Documentary films are at their best when they challenge the way society views a certain issue, and A Billion Lives certainly does that. The film shines a light on the controversial subject of vaping as an alternative to traditional smoking, and advances a theory that big tobacco companies will go to great lengths to preserve their industry.
A Billion Lives Overview
A Billion Lives premiered at select theaters across the world in late August of 2016. The film is essentially a one-man endeavor. It was produced, directed, narrated, and edited by Aaron Biebert. The filmmaker clearly states his opinion early on and makes no apologies for it. The opinion being that Big Tobacco is actively working to suppress vaping as a healthier alternative to traditional smoking.
Biebert weaves a conspiratorial narrative that suggests a nefarious web of special interests including governments, medical professionals, and anti-cancer charities are actively involved in an effort to prevent tobacco users from turning to vaping in an effort to quit smoking. Behind the curtain and pulling all the strings, Biebert asserts, is Big Tobacco.
For one hour and thirty-five minutes, Biebert lays out his case in the form of interviews with a cast of experts who provide stories which attempt to tie the threads of the web together. Among the individuals gathered to support Biebert’s case is the “Winston Man” David Goerlitz, the past president of the World Medical Association Dr. Delon Human, and the former executive director of the World Health Organization Dr. Derek Yach. This is certainly an impressive ensemble. Goerlitz plays an important role in the documentary, appearing at various stages to offer his first-hand experiences of working for the tobacco industry. Goerlitz was the iconic male model who became the face of Winston cigarettes. He later went on to denounce Big Tobacco in the late 1980’s. He has an ax to grind, without question, but his revelations come across as sincere and authentic. Taken together with the other evidence presented in the film, these revelations do not help the reputation of the beleaguered tobacco industry.
Biebert claims that one billion lives will be lost to cigarette smoking over the next twenty years, and then he goes on to make the controversial point that vaping could potentially cut that number by more than half. This is the point at which the film veers away from hard data and begins to offer up speculation. It’s a challenging prospect because the studies regarding the efficacy of vaping as a healthier substitute for smoking are still in their infancy. Additionally, as Biebert explains, the regulations of the FDA make it virtually impossible for any organization or even a website to suggest that vaping is safer. Doing so can risk considerable censure and fines, measures which Biebert contends are all part of the conspiracy to keep tobacco on top.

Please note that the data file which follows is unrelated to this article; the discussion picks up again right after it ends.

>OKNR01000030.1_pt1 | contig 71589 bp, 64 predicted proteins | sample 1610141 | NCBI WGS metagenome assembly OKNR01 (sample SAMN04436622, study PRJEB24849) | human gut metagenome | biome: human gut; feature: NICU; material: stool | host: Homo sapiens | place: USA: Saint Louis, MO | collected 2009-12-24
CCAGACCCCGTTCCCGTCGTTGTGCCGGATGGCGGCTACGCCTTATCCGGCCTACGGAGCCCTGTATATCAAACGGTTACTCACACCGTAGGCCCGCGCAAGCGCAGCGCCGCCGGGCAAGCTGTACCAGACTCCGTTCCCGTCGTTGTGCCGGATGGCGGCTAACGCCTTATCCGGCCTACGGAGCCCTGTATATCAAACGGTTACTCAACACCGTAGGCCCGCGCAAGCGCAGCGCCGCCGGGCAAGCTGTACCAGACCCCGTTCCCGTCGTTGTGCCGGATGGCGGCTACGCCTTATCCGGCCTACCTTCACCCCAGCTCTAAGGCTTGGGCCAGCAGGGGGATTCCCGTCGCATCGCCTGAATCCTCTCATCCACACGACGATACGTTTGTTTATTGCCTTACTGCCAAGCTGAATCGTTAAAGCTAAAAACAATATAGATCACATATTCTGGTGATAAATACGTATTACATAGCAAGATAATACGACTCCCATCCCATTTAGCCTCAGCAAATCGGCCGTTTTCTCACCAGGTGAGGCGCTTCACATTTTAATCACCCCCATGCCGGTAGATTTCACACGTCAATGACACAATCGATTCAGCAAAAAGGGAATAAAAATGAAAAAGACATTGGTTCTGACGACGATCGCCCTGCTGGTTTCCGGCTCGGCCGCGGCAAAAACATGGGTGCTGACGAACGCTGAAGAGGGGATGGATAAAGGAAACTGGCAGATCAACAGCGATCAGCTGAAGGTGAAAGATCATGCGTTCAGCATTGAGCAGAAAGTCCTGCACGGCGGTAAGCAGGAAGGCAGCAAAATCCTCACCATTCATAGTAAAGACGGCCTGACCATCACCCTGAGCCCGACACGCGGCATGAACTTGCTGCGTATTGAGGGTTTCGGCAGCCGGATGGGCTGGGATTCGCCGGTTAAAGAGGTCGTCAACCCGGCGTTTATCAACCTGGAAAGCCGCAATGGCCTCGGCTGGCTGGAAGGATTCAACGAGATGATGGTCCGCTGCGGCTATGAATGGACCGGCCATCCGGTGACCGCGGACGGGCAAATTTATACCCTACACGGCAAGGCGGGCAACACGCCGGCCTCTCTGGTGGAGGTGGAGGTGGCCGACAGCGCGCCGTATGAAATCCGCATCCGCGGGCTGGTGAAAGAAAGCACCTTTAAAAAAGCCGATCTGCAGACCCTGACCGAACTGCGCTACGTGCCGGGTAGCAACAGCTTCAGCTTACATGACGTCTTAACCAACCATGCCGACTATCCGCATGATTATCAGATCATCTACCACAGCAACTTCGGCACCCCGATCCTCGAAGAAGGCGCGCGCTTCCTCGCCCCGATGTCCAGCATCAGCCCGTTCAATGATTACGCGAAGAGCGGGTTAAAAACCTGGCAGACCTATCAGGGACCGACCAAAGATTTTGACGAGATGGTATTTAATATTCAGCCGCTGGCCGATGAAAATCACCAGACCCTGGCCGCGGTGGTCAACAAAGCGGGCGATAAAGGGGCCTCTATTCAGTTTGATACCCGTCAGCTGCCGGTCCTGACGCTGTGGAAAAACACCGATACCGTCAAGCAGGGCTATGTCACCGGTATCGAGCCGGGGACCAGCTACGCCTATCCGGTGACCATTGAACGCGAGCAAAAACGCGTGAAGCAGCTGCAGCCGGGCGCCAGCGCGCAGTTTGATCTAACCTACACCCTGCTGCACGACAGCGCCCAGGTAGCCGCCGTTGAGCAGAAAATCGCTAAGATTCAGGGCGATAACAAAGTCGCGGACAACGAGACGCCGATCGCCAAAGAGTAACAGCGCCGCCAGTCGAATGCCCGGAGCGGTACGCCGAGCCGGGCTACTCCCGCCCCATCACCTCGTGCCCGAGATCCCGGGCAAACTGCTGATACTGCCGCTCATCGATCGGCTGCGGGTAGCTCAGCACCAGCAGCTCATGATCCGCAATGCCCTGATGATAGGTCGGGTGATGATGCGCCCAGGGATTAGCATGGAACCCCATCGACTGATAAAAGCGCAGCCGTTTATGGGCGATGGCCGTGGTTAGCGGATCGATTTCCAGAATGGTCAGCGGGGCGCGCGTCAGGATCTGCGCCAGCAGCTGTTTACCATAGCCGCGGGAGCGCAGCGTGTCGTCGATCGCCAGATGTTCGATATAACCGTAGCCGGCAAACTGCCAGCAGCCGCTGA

Like a criminal district attorney who must somehow convict a murderer on the basis of purely circumstantial evidence, Biebert uses the latter part of the film to make his closing argument that traditional smoking faces a serious threat from vaping. That threat is something the tobacco industry is doing everything in its power to quash. Through forging partnerships with special interests, Biebert claims, Big Tobacco is making a concerted attempt to downplay vaping as an effective way to stop smoking. This attempt even includes the banning of vaping devices in certain countries.
Can A Billion Lives Create a Change?
The reality is that A Billion Lives is one of the strongest documentaries released this year. Given the shady reputation of Big Tobacco, it won’t be that hard for many viewers to accept Biebert’s claims. The real issue is how many individuals will care.
The tobacco industry spends billions each year on marketing and reputation management, even despite long-standing regulations which have severely limited how they can advertise their product. In an ironic twist, these regulations have perhaps done more to remove the health risks associated with smoking from the consciousness of the general public than they have to prevent smoking. What Biebert is trying to do with his film is renew awareness. If public officials are inundated with requests for more studies on the viability of vaping as a smoking alternative, the evidence that Biebert is looking for could emerge.
Until that time, the battle between vaping and Big Tobacco will continue while the film’s billion lives hang in the balance. At the very least, this documentary should be a stark reminder that some kind of alternative must be promoted. At the present time, vaping is the most reasonable alternative society has, and that should merit continued studies.